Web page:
PhD students participating in August Krogh seminars receive 0,2 ECTS per seminar
AKC Double Seminar: From physiology to sports injury v/ Abigail Mackey
Associate Professor Abigail Mackey
August Krogh Club Double Seminar
14:00-15:00: Abigail Mackey: "Muscle regeneration after heavy loading and muscle injury”
15:00-16:00: Michael Kjær: ”Physiological loading and injury overloading of connective tissue - tendon and cartilage”
16:00-17:00: Post seminar servings and socializing.
Muscle regeneration after heavy loading and muscle injury
v/ Abigail Mackey, Associate Professor, Center for Healthy Aging, Department of Biomedical Sciences, Faculty
of Health and Medical Sciences, University of Copenhagen, and Institute of Sports Medicine Copenhagen,
Abigail Mackey is Associate Professor at Center for Healthy Aging, Department of Biomedical Sciences, Faculty of Health and Medical Sciences, University of Copenhagen, and Institute of Sports Medicine at Bispebjerg Hospital. Her research is centred on the loss and gain of human skeletal muscle in young and elderly individuals through exercise and inactivity interventions, as well as muscle regeneration after strain and experimentally induced injury, with the use of tissue microscopy and primary cell culture to determine the nature of cell-cell interaction and whether pharmacological agents targeting inflammation are of physiological benefit.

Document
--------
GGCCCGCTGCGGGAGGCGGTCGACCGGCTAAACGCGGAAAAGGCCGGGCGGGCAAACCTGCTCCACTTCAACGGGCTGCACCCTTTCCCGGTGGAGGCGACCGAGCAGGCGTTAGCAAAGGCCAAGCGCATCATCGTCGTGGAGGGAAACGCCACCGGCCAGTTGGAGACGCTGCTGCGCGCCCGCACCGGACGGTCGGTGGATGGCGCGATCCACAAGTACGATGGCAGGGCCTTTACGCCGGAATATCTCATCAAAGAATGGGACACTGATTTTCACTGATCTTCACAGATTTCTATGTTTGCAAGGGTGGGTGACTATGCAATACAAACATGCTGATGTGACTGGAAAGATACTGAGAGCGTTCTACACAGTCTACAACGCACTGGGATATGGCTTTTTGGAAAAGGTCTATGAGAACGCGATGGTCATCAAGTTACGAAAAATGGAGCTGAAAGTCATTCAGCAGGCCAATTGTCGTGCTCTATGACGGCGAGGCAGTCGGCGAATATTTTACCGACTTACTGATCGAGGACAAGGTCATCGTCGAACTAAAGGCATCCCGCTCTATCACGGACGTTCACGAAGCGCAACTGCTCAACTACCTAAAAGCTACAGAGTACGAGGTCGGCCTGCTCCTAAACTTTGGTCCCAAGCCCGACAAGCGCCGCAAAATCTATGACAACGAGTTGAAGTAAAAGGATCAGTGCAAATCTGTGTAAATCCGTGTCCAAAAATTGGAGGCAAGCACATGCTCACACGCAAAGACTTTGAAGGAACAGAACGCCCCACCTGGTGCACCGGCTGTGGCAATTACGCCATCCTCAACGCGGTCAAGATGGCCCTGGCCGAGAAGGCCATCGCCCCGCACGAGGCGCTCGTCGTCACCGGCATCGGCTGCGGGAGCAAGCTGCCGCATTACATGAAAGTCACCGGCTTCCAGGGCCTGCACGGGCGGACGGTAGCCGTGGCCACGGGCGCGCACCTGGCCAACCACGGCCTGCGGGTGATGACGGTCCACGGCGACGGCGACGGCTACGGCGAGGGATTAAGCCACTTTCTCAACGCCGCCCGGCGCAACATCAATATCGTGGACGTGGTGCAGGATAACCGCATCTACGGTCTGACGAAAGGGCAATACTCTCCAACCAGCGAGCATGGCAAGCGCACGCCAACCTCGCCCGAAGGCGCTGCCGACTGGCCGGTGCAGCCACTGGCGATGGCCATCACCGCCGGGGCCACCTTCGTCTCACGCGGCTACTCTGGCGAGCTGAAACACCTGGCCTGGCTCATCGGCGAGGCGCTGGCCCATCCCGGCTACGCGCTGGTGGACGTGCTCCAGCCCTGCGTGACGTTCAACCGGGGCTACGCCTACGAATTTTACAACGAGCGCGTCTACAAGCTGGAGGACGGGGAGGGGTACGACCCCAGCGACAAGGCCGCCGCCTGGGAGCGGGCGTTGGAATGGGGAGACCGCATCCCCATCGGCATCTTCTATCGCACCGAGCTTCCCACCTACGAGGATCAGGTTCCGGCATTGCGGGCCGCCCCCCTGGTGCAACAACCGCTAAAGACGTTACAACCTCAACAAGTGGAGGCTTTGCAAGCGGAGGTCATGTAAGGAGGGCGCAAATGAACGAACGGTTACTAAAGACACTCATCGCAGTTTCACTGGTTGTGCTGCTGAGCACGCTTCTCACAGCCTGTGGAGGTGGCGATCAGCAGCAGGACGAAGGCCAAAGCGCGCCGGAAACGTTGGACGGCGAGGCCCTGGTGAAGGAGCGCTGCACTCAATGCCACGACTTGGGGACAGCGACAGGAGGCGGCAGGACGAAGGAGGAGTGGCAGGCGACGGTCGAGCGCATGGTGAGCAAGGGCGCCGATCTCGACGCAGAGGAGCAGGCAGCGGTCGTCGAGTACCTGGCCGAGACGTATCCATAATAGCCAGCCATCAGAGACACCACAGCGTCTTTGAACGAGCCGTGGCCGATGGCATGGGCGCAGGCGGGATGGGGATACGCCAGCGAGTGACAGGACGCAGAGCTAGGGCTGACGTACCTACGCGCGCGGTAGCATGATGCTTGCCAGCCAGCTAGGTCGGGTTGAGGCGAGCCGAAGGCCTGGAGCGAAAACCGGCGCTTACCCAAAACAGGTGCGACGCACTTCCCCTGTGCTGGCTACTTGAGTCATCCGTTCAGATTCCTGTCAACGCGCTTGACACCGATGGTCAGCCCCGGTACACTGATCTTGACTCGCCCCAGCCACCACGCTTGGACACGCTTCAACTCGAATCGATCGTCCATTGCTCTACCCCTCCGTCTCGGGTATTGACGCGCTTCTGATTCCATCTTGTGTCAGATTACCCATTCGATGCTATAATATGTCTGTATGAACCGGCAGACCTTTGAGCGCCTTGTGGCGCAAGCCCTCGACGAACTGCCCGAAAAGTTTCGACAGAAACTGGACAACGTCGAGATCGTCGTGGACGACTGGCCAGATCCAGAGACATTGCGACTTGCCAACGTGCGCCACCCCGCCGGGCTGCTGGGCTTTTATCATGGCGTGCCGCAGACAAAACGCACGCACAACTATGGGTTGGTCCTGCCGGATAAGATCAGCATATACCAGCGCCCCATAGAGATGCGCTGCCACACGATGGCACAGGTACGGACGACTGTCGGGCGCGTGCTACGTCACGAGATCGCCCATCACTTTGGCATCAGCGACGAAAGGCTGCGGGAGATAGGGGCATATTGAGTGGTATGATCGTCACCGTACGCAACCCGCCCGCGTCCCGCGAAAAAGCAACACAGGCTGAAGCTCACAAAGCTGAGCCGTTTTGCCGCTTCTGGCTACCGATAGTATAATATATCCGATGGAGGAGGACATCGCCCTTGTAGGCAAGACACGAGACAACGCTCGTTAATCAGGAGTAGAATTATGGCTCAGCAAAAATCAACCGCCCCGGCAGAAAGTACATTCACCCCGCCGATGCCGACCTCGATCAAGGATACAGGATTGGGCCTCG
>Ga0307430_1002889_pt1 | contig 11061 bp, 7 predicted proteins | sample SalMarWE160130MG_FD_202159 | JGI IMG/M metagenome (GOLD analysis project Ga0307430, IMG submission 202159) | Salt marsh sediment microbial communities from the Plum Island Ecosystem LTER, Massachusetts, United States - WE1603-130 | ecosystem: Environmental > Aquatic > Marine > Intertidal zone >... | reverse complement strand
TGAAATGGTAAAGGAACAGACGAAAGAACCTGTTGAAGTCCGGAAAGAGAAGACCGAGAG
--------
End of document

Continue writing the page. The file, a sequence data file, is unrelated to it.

Skeletal muscle serves fundamental functions, ranging from generating mechanical force to regulating whole-body metabolic homeostasis, all of which decline with age. While muscle injury is usually associated with young adult athletes, injury to older adults represents a threat to maintaining a physically active lifestyle and thereby to a steeper decline in functional capacity. Underpinning skeletal muscle remodelling is the interplay between muscle stem satellite cells, fibroblasts, macrophages, and vascular cells. This interplay is tightly regulated temporally and spatially to orchestrate optimal tissue maintenance, adaptation and damage repair throughout the lifespan. While satellite cells are undoubtedly the most important cell type for muscle regeneration, fibroblasts in particular are emerging as positive regulators of muscle regeneration, by stimulating myogenic cell fusion, although how this interaction might change with age is currently unknown. The focus of this presentation will be on the regeneration of young and old human skeletal, with particular focus on the activity of satellite cells, macrophages and fibroblasts in relation to regenerating muscle fibres as well as their interactions in vitro.
Auditorium B086, Metropol, Sigurdsgade 26, 2200 Copenhagen N
Participation is free, but please register here.
For PhD students
Jonas Møller Kristensen, email@example.com